Soaking up the views.

 

On the walk, the park had developed the “Trail of Time”.  Every so often, there would be a huge chunk of rock from a specific strata that was exposed by the Grand Canyon.  It started at the most recent later, and by the time we got to the end, the rock was almost 2 billion years old.  Very cool stuff.

Mallory kissing a rock. An old rock.

 

Our Rim Trail walk ended at the Verkamp’s Visitor Center and El Tovar Lodge.   The volunteer who worked in the visitor center was very friendly and gave me some unsolicited suggestions for lunch.  Stephanie bought a water bottle and filled it up with fresh spring water piped over from the North Rim.  Cold & tasty!

The El Tovar was built in the early days of Grand Canyon tourism, and was designed to resemble a Norwegian or Swiss chalet.  Apparently, that is what the rich people wanted – not a design that fit in with the surroundings.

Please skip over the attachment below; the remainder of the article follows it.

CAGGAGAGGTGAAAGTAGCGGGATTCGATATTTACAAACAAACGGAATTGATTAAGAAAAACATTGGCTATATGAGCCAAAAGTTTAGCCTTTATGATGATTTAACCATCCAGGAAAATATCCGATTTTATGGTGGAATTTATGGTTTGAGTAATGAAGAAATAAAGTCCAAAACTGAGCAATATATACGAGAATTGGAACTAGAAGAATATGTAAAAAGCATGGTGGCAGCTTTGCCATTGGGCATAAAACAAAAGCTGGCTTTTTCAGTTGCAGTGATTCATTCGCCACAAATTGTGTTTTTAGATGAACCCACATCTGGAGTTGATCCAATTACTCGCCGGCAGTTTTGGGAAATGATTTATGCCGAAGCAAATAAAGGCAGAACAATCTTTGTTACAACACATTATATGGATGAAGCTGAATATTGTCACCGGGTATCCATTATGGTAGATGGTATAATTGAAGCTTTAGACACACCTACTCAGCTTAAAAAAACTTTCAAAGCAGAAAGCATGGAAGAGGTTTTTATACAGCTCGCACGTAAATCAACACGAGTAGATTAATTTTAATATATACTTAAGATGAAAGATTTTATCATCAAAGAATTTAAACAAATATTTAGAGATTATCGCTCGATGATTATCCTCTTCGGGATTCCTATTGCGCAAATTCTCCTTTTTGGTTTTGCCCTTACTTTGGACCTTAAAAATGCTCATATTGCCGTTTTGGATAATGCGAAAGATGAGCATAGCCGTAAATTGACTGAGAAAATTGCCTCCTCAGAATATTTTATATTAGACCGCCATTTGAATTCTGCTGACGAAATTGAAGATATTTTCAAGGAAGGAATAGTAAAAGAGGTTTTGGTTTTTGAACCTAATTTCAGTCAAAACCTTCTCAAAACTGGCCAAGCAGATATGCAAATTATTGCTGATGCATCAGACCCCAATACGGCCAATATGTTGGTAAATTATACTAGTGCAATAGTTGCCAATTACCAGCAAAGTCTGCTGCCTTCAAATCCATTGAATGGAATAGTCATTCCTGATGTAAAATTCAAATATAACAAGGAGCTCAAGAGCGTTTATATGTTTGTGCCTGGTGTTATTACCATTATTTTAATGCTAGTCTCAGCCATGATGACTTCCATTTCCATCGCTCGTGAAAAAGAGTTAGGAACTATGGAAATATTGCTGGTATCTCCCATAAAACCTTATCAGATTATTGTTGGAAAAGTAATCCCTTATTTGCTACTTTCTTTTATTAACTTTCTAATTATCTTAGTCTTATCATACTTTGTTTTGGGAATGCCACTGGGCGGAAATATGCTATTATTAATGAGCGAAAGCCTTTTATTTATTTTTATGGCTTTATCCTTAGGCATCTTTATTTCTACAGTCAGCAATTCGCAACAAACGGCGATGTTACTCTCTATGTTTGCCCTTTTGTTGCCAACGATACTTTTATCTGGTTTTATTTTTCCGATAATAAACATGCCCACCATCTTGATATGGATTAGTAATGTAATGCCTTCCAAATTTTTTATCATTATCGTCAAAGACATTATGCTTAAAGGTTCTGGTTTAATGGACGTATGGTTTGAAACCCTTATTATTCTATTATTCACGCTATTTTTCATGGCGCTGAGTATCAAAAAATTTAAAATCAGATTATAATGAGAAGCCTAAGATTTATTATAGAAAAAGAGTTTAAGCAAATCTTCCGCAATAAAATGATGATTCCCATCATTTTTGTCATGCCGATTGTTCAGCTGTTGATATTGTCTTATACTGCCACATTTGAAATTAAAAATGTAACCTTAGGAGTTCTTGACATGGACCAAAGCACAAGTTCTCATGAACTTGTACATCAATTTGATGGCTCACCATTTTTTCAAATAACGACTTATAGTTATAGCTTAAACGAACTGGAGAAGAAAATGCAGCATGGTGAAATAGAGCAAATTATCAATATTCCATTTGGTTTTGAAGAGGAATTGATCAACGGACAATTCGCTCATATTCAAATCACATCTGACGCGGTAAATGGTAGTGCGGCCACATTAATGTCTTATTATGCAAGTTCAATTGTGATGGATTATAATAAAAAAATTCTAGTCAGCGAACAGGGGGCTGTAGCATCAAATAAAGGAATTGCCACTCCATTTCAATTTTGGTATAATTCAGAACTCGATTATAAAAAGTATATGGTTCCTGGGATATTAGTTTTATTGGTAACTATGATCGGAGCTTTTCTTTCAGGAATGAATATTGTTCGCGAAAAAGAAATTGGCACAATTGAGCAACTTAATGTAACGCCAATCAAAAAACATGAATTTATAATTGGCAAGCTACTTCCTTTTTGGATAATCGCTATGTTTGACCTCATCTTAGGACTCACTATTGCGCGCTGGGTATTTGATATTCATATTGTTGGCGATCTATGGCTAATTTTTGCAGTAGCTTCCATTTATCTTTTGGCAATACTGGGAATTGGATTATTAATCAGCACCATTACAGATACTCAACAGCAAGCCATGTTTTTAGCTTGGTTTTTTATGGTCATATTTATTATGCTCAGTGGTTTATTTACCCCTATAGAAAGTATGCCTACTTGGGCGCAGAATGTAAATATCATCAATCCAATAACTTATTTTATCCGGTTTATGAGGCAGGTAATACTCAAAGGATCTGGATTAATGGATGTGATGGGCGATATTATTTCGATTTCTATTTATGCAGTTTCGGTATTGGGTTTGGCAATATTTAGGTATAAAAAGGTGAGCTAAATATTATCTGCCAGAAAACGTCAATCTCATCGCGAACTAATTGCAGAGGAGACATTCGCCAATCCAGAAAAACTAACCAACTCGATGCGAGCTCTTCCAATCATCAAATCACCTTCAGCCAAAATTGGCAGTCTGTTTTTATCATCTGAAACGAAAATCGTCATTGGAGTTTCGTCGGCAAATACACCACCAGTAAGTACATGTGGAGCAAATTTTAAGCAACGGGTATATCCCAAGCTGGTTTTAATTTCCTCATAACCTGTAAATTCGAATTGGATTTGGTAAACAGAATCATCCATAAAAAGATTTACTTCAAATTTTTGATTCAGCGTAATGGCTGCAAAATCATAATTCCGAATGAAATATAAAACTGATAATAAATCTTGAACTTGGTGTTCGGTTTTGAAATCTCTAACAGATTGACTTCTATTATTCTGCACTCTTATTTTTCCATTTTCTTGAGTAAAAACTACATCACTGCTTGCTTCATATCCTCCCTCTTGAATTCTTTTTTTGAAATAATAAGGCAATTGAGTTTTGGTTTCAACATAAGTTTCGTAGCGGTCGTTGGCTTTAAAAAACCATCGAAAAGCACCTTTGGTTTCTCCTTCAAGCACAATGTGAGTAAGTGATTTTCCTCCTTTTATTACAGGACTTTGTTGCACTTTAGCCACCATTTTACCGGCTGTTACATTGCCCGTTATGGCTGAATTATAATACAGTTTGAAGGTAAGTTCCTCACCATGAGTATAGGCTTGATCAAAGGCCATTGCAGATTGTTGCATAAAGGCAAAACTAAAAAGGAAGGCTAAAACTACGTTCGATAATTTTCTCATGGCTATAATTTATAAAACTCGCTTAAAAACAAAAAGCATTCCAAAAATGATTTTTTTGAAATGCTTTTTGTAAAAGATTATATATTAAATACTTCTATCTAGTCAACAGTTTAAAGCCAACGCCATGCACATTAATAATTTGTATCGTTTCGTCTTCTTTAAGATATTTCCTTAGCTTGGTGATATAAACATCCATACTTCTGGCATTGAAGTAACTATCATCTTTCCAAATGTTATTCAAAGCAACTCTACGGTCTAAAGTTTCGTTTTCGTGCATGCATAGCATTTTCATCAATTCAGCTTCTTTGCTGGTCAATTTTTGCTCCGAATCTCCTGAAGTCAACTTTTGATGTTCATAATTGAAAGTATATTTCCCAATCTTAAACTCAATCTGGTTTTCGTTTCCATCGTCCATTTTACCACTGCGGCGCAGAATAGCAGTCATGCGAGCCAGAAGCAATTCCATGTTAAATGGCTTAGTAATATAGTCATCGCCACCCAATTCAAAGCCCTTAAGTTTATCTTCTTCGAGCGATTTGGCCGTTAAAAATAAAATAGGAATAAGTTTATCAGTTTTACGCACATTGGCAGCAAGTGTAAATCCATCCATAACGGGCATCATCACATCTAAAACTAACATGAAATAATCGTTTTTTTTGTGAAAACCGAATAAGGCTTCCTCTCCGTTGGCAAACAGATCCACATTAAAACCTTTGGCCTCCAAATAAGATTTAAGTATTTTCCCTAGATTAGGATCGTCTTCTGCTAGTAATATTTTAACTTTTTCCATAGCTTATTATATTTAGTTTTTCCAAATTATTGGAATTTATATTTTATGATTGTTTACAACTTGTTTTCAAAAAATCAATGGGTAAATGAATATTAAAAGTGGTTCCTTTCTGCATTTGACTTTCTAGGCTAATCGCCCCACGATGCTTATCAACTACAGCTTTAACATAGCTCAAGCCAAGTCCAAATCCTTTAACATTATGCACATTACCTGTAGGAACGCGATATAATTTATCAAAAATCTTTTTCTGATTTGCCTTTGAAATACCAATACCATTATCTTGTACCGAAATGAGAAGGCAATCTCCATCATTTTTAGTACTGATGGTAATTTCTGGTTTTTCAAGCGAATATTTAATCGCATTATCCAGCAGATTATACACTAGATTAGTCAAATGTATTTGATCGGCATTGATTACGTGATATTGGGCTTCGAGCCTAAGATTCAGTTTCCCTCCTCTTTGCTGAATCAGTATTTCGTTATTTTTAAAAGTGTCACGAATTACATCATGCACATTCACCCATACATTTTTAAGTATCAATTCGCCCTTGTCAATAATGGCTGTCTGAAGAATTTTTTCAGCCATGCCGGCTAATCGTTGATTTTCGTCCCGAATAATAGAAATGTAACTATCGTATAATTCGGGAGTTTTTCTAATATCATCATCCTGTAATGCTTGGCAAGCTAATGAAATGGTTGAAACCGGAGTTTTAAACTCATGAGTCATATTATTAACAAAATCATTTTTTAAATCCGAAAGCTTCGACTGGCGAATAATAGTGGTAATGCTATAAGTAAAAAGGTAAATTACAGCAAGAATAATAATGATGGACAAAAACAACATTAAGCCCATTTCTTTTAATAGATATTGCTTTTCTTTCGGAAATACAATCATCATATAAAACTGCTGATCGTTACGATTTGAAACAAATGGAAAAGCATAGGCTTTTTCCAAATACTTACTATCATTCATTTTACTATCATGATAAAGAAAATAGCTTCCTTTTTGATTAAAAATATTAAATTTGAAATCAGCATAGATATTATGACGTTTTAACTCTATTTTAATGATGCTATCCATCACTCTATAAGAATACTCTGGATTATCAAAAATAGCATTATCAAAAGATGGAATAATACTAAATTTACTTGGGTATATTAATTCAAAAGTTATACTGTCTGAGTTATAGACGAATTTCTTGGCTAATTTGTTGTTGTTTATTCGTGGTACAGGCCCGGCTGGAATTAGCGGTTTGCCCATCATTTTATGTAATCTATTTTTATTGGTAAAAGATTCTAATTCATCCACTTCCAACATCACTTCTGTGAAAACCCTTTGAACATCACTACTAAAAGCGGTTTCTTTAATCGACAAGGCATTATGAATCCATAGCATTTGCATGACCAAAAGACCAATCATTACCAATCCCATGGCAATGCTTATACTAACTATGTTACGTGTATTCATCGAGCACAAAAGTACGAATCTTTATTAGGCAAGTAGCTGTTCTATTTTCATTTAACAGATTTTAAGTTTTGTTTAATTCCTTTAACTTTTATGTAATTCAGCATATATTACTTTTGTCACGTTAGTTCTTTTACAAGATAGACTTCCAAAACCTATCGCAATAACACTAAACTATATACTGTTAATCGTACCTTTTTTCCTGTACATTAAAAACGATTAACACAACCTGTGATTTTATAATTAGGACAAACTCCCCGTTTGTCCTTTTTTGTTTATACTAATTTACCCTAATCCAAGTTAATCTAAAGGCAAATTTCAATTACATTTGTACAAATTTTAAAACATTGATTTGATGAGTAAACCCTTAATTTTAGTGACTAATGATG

The beautiful El Tovar Lodge. Just steps away from the Canyon’s edge.

 

We caught the free shuttle from there back to our parking lot and shed a few layers.  We had promised hot chocolate to the kids so we stopped at the McDonald’s in Tusayan.  This McDonalds has the distinction of being the country’s most expensive.  Tusayan is 70 miles from Flagstaff, so everything has to be trucked in a long distance.  I guess that means this might be the most remote McDonalds in the country as well.

That’s an expensive coffee!

 

We stopped an hour down the road in Flagstaff.  This is an interesting town.  There are an insane amount of pedestrians.  We noticed that going through Flagstaff yesterday, and today.   I don’t have anything against pedestrians, but it says a lot about the culture of this town.